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Where Taxpayers and Advisers Meet

Avoiding the Property Trap

Joined:Wed Aug 06, 2008 3:23 pm

Postby icowden » Tue Apr 12, 2005 6:45 am

Hi all,

I am seeking some advice on inheritance tax. My mother lives in a large house, along with my sister and her partner and son who live in an extension to the house that they raised a mortgage and paid for. My mother's name is on the deeds to the house however, and is a widow.

Our concern is that the house value overall is about £600,000 and in the event of my mother's death we would not be able to pay the inheritance tax - which for my sister would mean losing the house and her small business (she runs a livery stable which is part of the house).

Are there any steps we can take as a family to lessen the burden of inheritance tax? My mother intends that the house will be left 1/3 to myself and 2/3 to my sister on the basis that she paid for about a 1/3 of it! There is no other significant estate (i.e. no savings or suchlike).

Has anyone any advice?


Arnold Aaro
Joined:Wed Aug 06, 2008 3:11 pm

Postby Arnold Aaro » Tue Apr 12, 2005 7:28 am

One option to consider would be to purchase mum's home. Mum could then invest the proceeds of sale in a Discounted Gift Trust to rid herself of the capital. The income she would receive from the trust could then be used to pay rent to the new landlord - i.e. you / your sister.

A Discounted Gift Trust would allow your mother to gift proceeds of sale away to through a Trust (normally in an Investment Bond). Mother would not be allowed to touch the gift until the inevitable happened to to her but she would be allowed to take a tax free income FOR LIFE, from the gift she has made.

The result is that on starting the trust and making the gift, a considerable portion (e.g. 50% for a healthy 70yr) of the amount put into it would be immediately classed as outside the estate for Inheritance Tax purposes.

After 7 years the whole amount falls outside the estate, and you have then avoided Inheritance Tax on complete gift. But of course your mother is still receiving the income for life which they can use towards living expenses, or perhaps to pay rent to you.

There would certain factors (e.g. health, affordability of you/your sisters etc.) and also whether you as a family like this route which need to be taken into account to confirm this is appropriate in this situation, but in the right circumstances could be suitable action.

Don't hesitate to contact me for clarification on anything.

Arnold Aaron
Investment and Inheritance Tax Planner
Zurich Advice Network
e mail:
Tel: (office) 0208 437 2500 (m) 07957 440 724

[I advise on Inheritance Tax Planning, and specialise in Discounted Gift Trusts and Investments in general]

Joined:Wed Aug 06, 2008 3:10 pm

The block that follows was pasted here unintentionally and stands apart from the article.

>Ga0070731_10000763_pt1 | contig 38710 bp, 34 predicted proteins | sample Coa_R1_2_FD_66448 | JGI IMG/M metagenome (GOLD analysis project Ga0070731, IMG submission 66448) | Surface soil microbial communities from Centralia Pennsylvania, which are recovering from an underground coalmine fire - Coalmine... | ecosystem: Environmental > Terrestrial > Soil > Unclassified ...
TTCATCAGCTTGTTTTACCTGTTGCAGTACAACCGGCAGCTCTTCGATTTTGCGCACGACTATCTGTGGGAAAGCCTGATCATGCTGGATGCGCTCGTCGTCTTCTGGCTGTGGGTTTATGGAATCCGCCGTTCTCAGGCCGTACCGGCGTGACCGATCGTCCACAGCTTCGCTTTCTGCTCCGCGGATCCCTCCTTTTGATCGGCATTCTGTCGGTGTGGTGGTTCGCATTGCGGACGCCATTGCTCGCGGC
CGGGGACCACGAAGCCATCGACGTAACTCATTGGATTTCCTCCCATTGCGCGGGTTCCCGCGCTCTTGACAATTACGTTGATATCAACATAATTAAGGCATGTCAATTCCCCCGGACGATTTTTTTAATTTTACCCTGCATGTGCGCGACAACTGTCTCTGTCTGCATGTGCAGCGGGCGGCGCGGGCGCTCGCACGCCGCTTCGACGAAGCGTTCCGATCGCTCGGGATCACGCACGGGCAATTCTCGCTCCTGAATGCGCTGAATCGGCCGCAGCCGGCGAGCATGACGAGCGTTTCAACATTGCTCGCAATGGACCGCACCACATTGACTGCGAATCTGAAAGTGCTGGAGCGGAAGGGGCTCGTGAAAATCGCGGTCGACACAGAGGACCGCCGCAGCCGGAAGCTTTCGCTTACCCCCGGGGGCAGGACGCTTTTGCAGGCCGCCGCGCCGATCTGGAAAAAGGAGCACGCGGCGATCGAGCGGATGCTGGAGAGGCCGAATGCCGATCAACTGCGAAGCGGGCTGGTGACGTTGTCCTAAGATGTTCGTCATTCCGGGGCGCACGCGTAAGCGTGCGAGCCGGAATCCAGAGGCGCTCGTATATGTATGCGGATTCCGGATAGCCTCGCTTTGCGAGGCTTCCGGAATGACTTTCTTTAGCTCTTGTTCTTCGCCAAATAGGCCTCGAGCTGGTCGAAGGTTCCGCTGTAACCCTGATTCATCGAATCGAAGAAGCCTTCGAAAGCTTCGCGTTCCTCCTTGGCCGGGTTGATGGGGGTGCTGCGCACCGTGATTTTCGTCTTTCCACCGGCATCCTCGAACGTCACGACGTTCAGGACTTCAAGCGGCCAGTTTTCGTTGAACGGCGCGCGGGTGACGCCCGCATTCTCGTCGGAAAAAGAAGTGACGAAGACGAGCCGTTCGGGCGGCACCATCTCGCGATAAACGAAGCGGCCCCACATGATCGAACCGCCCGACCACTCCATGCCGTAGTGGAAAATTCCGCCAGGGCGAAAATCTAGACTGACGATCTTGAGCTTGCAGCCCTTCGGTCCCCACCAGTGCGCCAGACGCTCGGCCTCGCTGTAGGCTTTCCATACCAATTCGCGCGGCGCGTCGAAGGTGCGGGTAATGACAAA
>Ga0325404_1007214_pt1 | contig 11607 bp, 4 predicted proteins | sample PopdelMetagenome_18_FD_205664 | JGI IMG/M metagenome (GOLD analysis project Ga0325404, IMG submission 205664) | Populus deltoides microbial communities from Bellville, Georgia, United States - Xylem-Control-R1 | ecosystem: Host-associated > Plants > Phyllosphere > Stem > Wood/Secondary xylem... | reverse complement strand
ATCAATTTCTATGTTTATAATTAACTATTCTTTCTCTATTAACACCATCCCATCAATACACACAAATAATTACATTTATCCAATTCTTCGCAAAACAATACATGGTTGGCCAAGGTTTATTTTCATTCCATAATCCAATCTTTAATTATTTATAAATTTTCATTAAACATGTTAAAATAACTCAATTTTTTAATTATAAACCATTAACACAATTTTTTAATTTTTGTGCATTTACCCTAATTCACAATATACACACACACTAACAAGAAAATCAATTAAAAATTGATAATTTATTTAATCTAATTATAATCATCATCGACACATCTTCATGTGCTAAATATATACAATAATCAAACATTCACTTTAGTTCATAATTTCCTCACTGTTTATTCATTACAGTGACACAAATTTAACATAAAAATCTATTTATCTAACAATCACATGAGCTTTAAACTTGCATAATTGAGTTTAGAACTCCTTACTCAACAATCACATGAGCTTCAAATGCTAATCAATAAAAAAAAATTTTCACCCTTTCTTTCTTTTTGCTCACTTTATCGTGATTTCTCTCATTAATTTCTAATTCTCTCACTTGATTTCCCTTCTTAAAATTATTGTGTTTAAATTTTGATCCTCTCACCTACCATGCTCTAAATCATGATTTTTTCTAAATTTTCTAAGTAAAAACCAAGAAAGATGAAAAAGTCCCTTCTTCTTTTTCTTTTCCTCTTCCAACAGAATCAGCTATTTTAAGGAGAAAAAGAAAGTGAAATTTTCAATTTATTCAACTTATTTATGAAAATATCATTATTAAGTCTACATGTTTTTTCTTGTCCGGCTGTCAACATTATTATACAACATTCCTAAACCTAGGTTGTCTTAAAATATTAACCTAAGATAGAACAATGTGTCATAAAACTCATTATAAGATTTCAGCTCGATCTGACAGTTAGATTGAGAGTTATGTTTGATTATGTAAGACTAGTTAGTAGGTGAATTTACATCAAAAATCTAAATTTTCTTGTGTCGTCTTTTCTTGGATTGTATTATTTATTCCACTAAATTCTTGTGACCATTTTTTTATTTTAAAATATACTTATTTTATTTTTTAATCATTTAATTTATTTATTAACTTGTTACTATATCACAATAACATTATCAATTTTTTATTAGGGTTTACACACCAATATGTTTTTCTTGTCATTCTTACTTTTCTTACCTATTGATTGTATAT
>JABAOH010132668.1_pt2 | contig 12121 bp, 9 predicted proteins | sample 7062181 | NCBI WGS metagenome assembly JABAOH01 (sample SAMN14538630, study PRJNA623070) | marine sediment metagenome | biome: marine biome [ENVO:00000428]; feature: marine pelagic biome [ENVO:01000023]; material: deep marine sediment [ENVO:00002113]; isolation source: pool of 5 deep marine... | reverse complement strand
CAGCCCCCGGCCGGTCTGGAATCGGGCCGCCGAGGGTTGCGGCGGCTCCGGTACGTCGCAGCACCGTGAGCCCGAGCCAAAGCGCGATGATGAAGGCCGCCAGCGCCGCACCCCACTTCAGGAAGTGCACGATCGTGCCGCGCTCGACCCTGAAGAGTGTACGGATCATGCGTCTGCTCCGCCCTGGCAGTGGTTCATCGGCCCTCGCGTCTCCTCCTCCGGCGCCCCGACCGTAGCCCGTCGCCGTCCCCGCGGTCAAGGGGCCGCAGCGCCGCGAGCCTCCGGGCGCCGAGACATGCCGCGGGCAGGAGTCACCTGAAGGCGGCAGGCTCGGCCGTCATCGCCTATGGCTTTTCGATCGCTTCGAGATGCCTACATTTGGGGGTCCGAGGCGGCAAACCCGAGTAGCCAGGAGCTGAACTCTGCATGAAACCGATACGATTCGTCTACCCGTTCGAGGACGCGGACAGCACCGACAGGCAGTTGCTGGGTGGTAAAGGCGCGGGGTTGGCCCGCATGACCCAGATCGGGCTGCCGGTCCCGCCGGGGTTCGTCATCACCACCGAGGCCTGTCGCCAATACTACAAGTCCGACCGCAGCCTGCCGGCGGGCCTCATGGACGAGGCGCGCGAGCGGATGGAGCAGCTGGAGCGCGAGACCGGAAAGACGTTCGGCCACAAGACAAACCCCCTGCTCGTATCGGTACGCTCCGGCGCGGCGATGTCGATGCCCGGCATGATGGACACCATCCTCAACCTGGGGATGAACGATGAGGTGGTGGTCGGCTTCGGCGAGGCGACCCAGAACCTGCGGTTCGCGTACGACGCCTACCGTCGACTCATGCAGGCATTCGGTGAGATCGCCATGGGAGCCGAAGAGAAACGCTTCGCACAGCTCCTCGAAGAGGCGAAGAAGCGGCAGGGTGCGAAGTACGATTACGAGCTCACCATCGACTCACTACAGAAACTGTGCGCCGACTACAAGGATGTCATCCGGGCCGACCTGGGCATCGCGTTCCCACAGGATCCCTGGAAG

Postby robertmlaws » Tue Apr 12, 2005 7:44 am

The inheritence tax on the house can be paid off in equal annual installments over ten years.

When your sister helped pay for the extension why did she not get her name on the deeds? You don't want your sister's contribution to be treated as a gift to your mother and then be taxed when she inherits it back again! Maybe this can be put right to that your sister can use PRR on her part of the house and thuis reduce the part of the house that falls into your mother's estate.

not a lawyer

Anthony Nixon
Joined:Wed Aug 06, 2008 2:18 pm

Postby Anthony Nixon » Wed Apr 13, 2005 1:58 am

Robert may well be right that your sister already has an interest in the property because of paying for the extension though this is a tricky area of law and needs reviewing carefully.

Whether or not this applies there is a very helpful provision in the IHT legislation. Because your sister actually shares the property with her,your mother can give a share of the property to your sister by a lifetime gift without this being a gift with reservation and with the pre-owned assets tax coming into play.

There are some conditions to be followed but, if your mother survives 7 years after a gift of two thirds of the house to your sister this could allow the house to be free of IHT.

Obviously you also need to put in place some arrangements for the risk of your mother not living the seven years. If that happened the gift to your sister would increase the IHT payable on the remaining one-third of value that comes to you.

You and your sister may have to agree a way of her buying you out if she wants to live in the house after mother's death.

But these are all issues that can be coped with if there is goodwill between you all with the help of good professional advice.

If you want to talk this through further on a no obligation basis do give me a call.

Anthony Nixon
Lester Aldridge Solicitors
Alleyn House
Carlton Crescent
SO15 2EU

Tel: 023 8082 0442
Mob: 07881 920742
Fax: 023 8082 0441

Joined:Wed Aug 06, 2008 3:14 pm

Postby bob.fraser@towrylaw. » Wed Apr 13, 2005 3:03 am

The final point to Anthony's reply is that your mother then needs to specify in her will that her remaining 1/3rd share of the property will pass to you. As this is (in today's terms and based on your info) £200,000, there will be no IHT payable as it is less than the nil rate band of £275,000.

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